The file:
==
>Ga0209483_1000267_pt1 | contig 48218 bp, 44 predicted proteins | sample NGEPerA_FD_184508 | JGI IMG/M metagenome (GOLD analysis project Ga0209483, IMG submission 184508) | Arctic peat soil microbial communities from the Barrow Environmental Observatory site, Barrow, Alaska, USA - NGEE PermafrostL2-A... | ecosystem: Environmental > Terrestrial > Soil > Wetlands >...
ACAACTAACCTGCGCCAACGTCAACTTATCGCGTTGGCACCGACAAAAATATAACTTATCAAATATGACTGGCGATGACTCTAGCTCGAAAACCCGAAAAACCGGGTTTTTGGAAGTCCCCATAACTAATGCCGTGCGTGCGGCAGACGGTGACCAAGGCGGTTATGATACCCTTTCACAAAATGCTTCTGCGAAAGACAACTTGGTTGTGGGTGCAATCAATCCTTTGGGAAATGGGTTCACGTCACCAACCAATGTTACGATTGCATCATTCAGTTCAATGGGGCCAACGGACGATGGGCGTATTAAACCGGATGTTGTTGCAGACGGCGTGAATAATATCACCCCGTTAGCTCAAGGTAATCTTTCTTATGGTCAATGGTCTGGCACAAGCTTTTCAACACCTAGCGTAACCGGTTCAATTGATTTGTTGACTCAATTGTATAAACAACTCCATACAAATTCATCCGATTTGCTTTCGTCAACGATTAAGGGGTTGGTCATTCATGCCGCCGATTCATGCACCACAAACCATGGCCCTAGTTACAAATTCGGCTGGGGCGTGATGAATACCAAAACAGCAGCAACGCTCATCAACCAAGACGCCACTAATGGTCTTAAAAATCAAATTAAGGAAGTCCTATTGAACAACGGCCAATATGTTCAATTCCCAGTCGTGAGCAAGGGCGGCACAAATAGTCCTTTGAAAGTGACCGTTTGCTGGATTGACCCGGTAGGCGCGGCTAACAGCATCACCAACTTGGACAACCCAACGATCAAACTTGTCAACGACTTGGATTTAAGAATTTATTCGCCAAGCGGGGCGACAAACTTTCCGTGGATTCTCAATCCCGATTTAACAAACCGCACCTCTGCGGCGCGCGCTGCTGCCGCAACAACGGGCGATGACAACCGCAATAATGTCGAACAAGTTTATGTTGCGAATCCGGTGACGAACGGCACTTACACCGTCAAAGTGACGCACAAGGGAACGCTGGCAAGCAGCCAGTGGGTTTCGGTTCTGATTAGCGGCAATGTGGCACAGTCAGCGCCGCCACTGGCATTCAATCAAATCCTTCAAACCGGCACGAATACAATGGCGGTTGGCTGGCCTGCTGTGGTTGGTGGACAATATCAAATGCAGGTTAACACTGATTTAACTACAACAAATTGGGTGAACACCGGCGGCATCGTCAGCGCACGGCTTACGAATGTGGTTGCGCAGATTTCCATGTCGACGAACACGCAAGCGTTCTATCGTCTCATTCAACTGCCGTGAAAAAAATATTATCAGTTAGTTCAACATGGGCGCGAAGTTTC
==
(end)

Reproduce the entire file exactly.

>Ga0209483_1000267_pt1 | contig 48218 bp, 44 predicted proteins | sample NGEPerA_FD_184508 | JGI IMG/M metagenome (GOLD analysis project Ga0209483, IMG submission 184508) | Arctic peat soil microbial communities from the Barrow Environmental Observatory site, Barrow, Alaska, USA - NGEE PermafrostL2-A... | ecosystem: Environmental > Terrestrial > Soil > Wetlands >...
ACAACTAACCTGCGCCAACGTCAACTTATCGCGTTGGCACCGACAAAAATATAACTTATCAAATATGACTGGCGATGACTCTAGCTCGAAAACCCGAAAAACCGGGTTTTTGGAAGTCCCCATAACTAATGCCGTGCGTGCGGCAGACGGTGACCAAGGCGGTTATGATACCCTTTCACAAAATGCTTCTGCGAAAGACAACTTGGTTGTGGGTGCAATCAATCCTTTGGGAAATGGGTTCACGTCACCAACCAATGTTACGATTGCATCATTCAGTTCAATGGGGCCAACGGACGATGGGCGTATTAAACCGGATGTTGTTGCAGACGGCGTGAATAATATCACCCCGTTAGCTCAAGGTAATCTTTCTTATGGTCAATGGTCTGGCACAAGCTTTTCAACACCTAGCGTAACCGGTTCAATTGATTTGTTGACTCAATTGTATAAACAACTCCATACAAATTCATCCGATTTGCTTTCGTCAACGATTAAGGGGTTGGTCATTCATGCCGCCGATTCATGCACCACAAACCATGGCCCTAGTTACAAATTCGGCTGGGGCGTGATGAATACCAAAACAGCAGCAACGCTCATCAACCAAGACGCCACTAATGGTCTTAAAAATCAAATTAAGGAAGTCCTATTGAACAACGGCCAATATGTTCAATTCCCAGTCGTGAGCAAGGGCGGCACAAATAGTCCTTTGAAAGTGACCGTTTGCTGGATTGACCCGGTAGGCGCGGCTAACAGCATCACCAACTTGGACAACCCAACGATCAAACTTGTCAACGACTTGGATTTAAGAATTTATTCGCCAAGCGGGGCGACAAACTTTCCGTGGATTCTCAATCCCGATTTAACAAACCGCACCTCTGCGGCGCGCGCTGCTGCCGCAACAACGGGCGATGACAACCGCAATAATGTCGAACAAGTTTATGTTGCGAATCCGGTGACGAACGGCACTTACACCGTCAAAGTGACGCACAAGGGAACGCTGGCAAGCAGCCAGTGGGTTTCGGTTCTGATTAGCGGCAATGTGGCACAGTCAGCGCCGCCACTGGCATTCAATCAAATCCTTCAAACCGGCACGAATACAATGGCGGTTGGCTGGCCTGCTGTGGTTGGTGGACAATATCAAATGCAGGTTAACACTGATTTAACTACAACAAATTGGGTGAACACCGGCGGCATCGTCAGCGCACGGCTTACGAATGTGGTTGCGCAGATTTCCATGTCGACGAACACGCAAGCGTTCTATCGTCTCATTCAACTGCCGTGAAAAAAATATTATCAGTTAGTTCAACATGGGCGCGAAGTTTC